When residents see lights flashing on the evenings of Nov. 3 and 4 they don’t need to worry that anyone’s life is in danger, but the fire trucks’ trip down every street in Black Diamond, Longview and Turner Valley is in response to an emergent need in their communities.
The men and women in uniform are collecting non-perishable food items for the Oilfields Food Bank’s Christmas hamper program.
For Black Diamond firefighter Jamie Kline, the annual tradition is an opportunity to connect with the community while helping those in need.
“It’s definitely fun having kids coming to the door and asking questions and coming to the trucks and checking them out,” she said. “It’s a nice community feel.”
Kline said children often wait with their faces pressed against the window for the fire trucks to arrive at their homes.
The trucks head down every street in Black Diamond and Longview on Nov. 3 and Turner Valley on Nov. 4 from 6:30 p.m. to 9 p.m., and Kline expects the donations will be abundant again this year.
Of the occupied homes the firefighters visit, more than 80 per cent donate something to the hamper program, said Kline.
“If somebody is there and opens the door to us they will generally donate something,” she said. “We collected so much food last year that they ran out of room for it.
“The fact that we’ve been consistently doing it every year for so long it’s helping for sure.”
Kline knows first-hand the importance of food banks after her own family made use of one when she was a child.
“I grew up pretty poor so as a child we had to use the food bank a time or two so I know how important it is at Christmas,” she said. “Everyone’s budget gets stressed after back to school and before Christmas. There is a definite need in the community and as a child I definitely benefitted from that service agency.”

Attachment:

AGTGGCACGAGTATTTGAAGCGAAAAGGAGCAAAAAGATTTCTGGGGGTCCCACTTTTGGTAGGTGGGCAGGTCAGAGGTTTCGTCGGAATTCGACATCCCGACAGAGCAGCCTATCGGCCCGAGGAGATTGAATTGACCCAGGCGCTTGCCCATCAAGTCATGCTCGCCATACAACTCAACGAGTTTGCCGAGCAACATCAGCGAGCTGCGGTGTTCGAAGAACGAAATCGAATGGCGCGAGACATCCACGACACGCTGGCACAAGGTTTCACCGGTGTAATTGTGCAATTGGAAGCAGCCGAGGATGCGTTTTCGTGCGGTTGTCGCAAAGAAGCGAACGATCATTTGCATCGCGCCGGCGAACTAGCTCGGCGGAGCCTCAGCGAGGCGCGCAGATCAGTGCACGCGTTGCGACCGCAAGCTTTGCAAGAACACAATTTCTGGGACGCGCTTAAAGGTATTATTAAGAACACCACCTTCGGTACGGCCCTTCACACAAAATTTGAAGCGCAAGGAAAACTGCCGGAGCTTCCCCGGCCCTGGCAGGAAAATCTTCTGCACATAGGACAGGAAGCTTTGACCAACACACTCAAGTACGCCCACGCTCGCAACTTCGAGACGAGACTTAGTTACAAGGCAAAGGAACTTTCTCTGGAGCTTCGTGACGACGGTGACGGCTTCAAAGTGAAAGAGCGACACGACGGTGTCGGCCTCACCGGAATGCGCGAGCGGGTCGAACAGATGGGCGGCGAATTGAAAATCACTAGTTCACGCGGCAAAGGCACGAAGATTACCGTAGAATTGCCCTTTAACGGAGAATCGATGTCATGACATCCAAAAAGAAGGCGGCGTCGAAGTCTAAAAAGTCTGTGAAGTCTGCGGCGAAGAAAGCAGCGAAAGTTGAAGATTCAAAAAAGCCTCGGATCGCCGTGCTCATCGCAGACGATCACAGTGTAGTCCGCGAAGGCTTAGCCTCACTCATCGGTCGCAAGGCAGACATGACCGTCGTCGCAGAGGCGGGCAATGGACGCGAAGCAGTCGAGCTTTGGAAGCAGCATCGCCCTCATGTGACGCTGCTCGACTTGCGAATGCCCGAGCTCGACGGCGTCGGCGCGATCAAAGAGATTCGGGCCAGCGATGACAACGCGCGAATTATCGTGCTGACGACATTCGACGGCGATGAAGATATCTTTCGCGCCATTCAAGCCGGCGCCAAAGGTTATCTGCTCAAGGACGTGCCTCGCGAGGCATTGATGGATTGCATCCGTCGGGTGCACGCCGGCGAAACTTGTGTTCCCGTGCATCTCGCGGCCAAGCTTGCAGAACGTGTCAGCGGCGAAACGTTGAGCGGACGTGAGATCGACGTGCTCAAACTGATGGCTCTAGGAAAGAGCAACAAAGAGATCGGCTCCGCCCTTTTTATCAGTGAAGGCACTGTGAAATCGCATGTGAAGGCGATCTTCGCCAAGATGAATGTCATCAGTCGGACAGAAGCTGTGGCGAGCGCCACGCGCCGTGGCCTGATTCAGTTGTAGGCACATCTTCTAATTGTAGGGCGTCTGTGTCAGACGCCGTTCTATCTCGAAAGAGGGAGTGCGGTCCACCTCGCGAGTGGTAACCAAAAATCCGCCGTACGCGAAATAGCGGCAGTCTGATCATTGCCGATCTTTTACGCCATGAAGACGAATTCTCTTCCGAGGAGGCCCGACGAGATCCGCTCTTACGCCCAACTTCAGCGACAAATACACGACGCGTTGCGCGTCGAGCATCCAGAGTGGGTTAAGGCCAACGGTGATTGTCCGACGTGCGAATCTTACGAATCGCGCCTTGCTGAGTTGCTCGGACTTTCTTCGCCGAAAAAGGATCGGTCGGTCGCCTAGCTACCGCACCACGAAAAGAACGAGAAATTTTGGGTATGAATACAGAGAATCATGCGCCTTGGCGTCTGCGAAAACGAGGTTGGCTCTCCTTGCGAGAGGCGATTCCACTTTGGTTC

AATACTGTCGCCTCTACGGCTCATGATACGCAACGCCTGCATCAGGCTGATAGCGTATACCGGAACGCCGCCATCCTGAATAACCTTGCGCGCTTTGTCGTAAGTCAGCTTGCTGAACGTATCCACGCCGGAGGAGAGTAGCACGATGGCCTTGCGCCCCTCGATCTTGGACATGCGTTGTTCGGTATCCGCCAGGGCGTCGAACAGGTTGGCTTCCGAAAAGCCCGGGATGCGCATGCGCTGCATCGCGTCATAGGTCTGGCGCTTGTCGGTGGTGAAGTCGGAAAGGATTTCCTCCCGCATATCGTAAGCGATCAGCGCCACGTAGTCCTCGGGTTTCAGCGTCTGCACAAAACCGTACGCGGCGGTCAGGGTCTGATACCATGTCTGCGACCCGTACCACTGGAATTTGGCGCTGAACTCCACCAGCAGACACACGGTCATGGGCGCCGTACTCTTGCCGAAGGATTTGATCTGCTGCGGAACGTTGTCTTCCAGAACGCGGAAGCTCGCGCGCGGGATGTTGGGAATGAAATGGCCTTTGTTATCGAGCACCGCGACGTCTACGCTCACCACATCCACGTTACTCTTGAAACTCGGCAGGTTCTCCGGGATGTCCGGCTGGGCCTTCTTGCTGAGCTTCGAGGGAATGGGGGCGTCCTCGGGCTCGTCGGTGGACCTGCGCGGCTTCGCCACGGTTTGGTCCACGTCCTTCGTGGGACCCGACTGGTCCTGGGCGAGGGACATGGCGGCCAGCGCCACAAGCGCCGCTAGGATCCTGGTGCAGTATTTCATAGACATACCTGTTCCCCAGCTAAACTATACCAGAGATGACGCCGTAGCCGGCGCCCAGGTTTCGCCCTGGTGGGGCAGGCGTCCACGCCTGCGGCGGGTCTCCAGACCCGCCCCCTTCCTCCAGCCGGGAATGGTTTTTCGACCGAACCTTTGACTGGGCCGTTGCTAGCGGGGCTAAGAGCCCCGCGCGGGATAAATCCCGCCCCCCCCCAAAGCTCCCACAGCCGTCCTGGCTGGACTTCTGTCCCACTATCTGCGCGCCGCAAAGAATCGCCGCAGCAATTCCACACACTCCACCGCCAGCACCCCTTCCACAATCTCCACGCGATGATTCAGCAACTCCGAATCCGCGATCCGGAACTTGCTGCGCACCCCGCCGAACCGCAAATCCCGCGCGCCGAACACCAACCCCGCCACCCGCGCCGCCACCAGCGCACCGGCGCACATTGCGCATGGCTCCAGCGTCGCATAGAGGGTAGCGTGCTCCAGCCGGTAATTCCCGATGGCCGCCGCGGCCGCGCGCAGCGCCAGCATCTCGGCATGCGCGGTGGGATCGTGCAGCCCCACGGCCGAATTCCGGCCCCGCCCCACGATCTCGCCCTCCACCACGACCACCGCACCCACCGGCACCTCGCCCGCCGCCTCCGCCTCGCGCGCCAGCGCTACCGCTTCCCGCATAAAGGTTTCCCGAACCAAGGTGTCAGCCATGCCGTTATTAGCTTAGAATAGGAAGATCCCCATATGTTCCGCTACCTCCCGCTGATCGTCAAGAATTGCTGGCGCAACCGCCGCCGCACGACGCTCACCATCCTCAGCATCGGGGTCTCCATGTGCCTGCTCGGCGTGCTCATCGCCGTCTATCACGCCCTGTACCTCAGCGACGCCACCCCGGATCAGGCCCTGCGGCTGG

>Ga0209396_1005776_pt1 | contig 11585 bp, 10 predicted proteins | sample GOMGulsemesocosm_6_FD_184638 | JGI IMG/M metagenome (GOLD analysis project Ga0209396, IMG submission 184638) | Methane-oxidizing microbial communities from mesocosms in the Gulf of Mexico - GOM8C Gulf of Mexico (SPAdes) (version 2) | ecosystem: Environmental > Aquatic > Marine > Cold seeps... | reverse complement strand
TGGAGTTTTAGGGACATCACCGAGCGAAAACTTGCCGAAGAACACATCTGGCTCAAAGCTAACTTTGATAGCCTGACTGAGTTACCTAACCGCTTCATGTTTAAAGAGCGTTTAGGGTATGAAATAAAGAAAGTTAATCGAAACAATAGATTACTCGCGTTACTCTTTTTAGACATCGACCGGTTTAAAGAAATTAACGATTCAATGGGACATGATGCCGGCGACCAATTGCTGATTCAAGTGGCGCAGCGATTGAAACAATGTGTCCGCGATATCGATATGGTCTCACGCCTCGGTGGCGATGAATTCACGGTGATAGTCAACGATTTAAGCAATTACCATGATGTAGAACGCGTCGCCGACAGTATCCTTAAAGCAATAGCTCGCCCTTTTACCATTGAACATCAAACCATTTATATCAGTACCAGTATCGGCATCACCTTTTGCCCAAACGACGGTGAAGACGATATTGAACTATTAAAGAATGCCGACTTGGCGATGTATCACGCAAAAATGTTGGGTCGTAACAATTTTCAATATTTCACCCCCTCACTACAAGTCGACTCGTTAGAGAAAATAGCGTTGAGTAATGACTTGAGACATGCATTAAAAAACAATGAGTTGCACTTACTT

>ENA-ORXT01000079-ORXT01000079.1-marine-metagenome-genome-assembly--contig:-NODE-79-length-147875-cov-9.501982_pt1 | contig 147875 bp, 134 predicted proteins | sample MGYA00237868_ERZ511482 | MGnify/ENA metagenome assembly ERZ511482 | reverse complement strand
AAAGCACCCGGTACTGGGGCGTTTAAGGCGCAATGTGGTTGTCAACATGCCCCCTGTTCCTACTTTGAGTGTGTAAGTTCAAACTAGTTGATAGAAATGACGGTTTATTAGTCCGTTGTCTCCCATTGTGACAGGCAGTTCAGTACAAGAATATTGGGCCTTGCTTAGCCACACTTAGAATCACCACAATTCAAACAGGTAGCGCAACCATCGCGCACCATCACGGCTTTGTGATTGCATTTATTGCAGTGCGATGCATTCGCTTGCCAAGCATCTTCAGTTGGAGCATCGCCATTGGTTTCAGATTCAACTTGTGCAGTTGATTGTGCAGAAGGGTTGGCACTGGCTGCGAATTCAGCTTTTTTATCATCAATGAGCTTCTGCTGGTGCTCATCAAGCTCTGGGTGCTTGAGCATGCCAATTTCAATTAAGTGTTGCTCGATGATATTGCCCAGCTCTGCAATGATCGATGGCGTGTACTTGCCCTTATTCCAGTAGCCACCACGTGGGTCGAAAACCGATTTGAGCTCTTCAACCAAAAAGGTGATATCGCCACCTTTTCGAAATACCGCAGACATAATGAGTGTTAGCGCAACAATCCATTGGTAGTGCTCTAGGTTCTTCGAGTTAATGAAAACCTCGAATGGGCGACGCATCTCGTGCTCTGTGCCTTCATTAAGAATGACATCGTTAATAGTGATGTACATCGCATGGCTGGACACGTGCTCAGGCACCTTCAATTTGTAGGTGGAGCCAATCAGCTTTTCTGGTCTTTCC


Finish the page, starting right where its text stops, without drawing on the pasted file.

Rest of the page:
Ida Wegelin, the food bank’s board chairperson, hears stories like Kline’s several times a year and understands how tough times can be for people.
“Some of them are working, but the paycheque just doesn’t cover everything,” she said. “Emergencies come up and children need shoes and the dollar just doesn’t stretch.”
Wegelin said a young mother of two who recently moved to Turner Valley needed the food bank’s help after the house’s hot water heater broke down.
“Moving is expensive at the best of times and when things like that go those are emergencies,” she said.
The Oilfields Food Bank prepared about 100 Christmas hampers annually in recent years and Wegelin expects a similar need this year.
She said the hampers provide all the food needed for a Christmas dinner, with a few extras this year.
“We are overstocked on a few things,” she said. “We thought we will put a little bit extra into the hampers this year to clear some of that out and make way for the firemen’s pickup.”
Wegelin said the food drive typically fills the shelves into the next year due to the generosity of residents, and is requesting more cash and cheque donations this year as their shelves are already quite full.
“Having money allows us to get what we need and right now storage space is as bit limited,” she said. “Our buyer can just go to the store and get what is needed – fresh fruit and vegetables and meat and dairy products.”
Toys are also needed to accompany the food hampers for families with children, said Wegelin.
To register for a Christmas hamper or to adopt a family go to the Lewis Memorial United Church on Tuesdays from 1 p.m. to 3 p.m. or contact Wendy at 403-861-1847. Cheques can be brought to the United Church or mailed to the Oilfields Food Bank at Box 1318 in Turner Valley.
Food items can be dropped off at the food bank, local fire halls and various businesses in the three communities. Items in need include canned fruit and vegetables, stuffing, hot chocolate, tea, cake mix and icing and peanut butter, while items like soup and pastas are not needed.
The Christmas hampers will be available for those who register on Dec. 17.